Without a doubt, the basic idea of Human rights contains universality: They should be valid for every single human being in the same manner and the same way, independent from gender, religion or origin. It is still important to regard not only legal aspects when reflecting about Human rights, but also considering the dimension of moral, political and historical events (Nooke, 2008). Not only can universality be observed in the idea of Human rights, but they are also imagined to be egalitarian, meaning that they should be applied for everyone in the same manner. We imagine them as well as being individual and categorical, meaning that they cannot be denied for anybody. Reality thought seems to paint a different image (Tomuschat, 2008).
If you analyze the situation strictly formal, the tendency to universality can be seen from the raising support for human rights treaties over time. The Universal of Human Rights in 1948 was propagated by only 54 states from all the nations worldwide, the International Covenant on Civil and Political Rights in 1966 has been ratified by 165 states so far and the International Covenant on Economic, Social and Cultural Rights from 1966 has 160 parties. The UN Convention on the Rights of the Child that has been signed in 1989 was even ratified by 191 states. The frequent disregard or only partial realization of UN- human rights standards though is, according to Riedel (2003) not necessarily a bar to the claim of universal validity of human rights; that is the reason why that this conclusion would have to apply to all legal norms, so it is not a specific to human rights norms and this again would lead to invalidity of many laws and rights. Towards the claim that the human rights treaties have been influenced to hard by Western forced, Tomuschat (2008) mentions the fact that especially for the UDHR this cannot be true, justifying his argument with the high presence of socialistic powers within the United Nations. He even states that the UDHR is no longer challenged because of its origins. One point of criticism on the universality of human rights is that they are told to have a so called Western origin. Von Hoffmann (2009) for example sees the conception of human rights as a product of three important influences: Greek Philosophy, Christianity and political revolutions. The question is how compatible human rights are with cultures that are not built on occidental values, such as the Islam or the Near East. This actually seems to be the core of the discussion: The value dimension. It can be said that not many authors doubt the universality of human rights after an analysis of the human rights treaties, but they doubt that the value discussion has enjoyed enough attention and consideration. Tomuschat (2008) for example states that he considered the problem not the general acceptance of human rights, but rather the different emphasizes that various cultures place within this concept. As an answer to the claim that human rights have a so called Western origin, he utters doubts on the existence of such a system- showing the common basis (namely Christendom, Greek and Roman thoughts), but the rather different development of the so-called Western states. As one example for the differences, he mentions the non- existing consensus on death penalty (which does not even exist within one country, e.g. the United States of America). Therefore, he insists on warning of an excessive use of the term Western values.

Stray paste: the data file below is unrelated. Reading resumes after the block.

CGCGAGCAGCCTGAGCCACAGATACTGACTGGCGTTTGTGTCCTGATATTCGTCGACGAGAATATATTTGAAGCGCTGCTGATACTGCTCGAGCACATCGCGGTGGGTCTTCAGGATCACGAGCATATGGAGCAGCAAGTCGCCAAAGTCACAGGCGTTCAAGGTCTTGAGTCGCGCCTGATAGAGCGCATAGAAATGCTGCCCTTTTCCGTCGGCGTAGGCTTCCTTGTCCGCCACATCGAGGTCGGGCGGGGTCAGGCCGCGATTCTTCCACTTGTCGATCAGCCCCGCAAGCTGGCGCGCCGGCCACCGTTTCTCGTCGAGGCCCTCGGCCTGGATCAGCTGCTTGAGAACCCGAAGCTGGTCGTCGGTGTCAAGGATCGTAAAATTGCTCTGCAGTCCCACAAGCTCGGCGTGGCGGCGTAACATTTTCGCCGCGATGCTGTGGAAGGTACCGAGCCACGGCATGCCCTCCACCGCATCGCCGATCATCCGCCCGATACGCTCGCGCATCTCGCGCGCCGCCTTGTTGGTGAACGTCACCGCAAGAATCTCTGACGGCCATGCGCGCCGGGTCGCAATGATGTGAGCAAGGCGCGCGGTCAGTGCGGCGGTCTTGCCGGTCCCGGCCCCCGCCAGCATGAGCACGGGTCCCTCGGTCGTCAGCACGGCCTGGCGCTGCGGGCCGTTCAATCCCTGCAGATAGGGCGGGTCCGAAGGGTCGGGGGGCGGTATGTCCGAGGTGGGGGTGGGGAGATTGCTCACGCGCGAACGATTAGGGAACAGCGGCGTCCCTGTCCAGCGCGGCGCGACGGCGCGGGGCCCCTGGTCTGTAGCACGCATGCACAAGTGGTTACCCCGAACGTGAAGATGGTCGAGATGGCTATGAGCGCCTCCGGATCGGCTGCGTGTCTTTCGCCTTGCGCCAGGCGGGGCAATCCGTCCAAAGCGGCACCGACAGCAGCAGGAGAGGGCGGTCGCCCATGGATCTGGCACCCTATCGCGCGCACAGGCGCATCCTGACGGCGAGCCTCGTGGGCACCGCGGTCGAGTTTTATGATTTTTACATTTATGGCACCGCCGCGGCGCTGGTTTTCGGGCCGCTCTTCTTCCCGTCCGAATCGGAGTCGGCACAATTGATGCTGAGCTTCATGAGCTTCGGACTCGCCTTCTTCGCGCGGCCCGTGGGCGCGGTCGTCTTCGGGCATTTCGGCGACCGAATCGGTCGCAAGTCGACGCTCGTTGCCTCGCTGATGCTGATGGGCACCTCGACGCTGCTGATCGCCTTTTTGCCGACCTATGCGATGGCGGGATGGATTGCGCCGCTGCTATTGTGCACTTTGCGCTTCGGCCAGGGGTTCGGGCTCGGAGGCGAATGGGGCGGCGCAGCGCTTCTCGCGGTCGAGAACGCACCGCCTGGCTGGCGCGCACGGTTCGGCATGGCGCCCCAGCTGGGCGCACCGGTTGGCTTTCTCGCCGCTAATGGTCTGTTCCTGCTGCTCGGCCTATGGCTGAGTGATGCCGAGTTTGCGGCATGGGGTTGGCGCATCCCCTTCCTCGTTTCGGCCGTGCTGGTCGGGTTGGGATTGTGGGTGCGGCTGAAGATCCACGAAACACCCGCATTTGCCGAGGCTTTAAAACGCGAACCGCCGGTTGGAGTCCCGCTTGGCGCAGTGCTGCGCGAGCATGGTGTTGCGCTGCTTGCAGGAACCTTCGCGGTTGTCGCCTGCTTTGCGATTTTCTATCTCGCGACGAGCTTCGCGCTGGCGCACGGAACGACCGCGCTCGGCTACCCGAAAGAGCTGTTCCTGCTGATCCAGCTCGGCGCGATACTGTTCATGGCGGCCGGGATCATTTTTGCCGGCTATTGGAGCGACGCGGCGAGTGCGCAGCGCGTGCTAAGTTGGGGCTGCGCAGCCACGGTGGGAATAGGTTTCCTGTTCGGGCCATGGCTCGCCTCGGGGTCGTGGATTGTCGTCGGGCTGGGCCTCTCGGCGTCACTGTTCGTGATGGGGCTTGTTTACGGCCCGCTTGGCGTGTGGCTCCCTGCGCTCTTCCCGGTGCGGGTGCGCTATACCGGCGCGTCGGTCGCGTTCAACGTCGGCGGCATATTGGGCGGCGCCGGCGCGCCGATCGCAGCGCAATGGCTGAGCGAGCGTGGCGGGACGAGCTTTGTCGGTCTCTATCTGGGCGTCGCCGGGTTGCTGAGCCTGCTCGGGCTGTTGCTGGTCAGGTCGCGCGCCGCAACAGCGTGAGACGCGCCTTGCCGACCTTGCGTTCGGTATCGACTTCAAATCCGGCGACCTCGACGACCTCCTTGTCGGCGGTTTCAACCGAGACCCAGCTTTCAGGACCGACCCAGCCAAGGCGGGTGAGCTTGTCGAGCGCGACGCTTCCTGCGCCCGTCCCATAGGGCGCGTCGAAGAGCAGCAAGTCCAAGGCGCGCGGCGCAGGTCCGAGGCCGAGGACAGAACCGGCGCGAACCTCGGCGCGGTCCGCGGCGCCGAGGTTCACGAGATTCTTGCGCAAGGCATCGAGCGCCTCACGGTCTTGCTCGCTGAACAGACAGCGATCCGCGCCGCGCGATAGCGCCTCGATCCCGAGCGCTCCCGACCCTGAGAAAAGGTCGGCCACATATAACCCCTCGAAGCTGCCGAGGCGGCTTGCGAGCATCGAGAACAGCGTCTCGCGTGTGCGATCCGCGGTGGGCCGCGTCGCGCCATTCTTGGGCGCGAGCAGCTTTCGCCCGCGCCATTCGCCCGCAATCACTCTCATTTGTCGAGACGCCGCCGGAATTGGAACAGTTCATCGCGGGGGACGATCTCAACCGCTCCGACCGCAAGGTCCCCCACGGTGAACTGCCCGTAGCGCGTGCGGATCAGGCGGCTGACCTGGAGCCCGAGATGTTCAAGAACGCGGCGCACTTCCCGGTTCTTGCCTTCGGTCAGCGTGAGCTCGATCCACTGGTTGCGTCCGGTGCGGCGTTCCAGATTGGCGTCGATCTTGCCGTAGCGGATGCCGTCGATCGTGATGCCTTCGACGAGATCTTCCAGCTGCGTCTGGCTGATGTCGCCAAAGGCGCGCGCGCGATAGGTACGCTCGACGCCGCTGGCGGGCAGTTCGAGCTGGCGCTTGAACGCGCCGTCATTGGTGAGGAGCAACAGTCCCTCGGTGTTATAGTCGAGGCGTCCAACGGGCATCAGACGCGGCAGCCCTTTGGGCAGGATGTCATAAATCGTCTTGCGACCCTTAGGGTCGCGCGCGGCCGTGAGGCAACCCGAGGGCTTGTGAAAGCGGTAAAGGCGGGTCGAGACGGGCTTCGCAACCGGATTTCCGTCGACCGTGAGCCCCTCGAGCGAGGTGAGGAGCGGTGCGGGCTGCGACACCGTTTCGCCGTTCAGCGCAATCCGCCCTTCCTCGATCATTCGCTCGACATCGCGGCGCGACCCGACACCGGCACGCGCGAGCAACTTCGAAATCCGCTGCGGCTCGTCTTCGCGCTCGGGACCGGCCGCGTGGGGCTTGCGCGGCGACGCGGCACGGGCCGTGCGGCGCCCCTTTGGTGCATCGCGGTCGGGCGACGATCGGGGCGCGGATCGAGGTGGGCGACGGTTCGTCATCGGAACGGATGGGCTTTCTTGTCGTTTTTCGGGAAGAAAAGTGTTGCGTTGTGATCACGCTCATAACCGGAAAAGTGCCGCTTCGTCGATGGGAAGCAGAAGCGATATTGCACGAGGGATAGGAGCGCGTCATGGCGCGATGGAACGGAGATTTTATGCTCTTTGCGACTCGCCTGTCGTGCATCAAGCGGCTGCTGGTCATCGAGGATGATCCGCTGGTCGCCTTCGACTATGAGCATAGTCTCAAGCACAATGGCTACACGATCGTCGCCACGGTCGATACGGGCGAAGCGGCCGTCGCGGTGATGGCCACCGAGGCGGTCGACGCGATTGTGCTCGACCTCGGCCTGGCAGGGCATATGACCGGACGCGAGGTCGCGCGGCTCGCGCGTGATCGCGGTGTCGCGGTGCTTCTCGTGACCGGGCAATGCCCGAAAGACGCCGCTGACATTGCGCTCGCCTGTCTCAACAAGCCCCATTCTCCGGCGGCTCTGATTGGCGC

In the discussion whether human rights are universal or not, it seems important to stress that human rights seem to carry something that could be called local connotations. Human rights have to be considered and put into a local context although they should, in their core, have universality. If this claim would be false, as stated by some professionals, who deny any localism in Human rights, we could not observe the establishment of local Human rights Mechanisms, such as the African Charter of Human rights. (Tinio, 2004)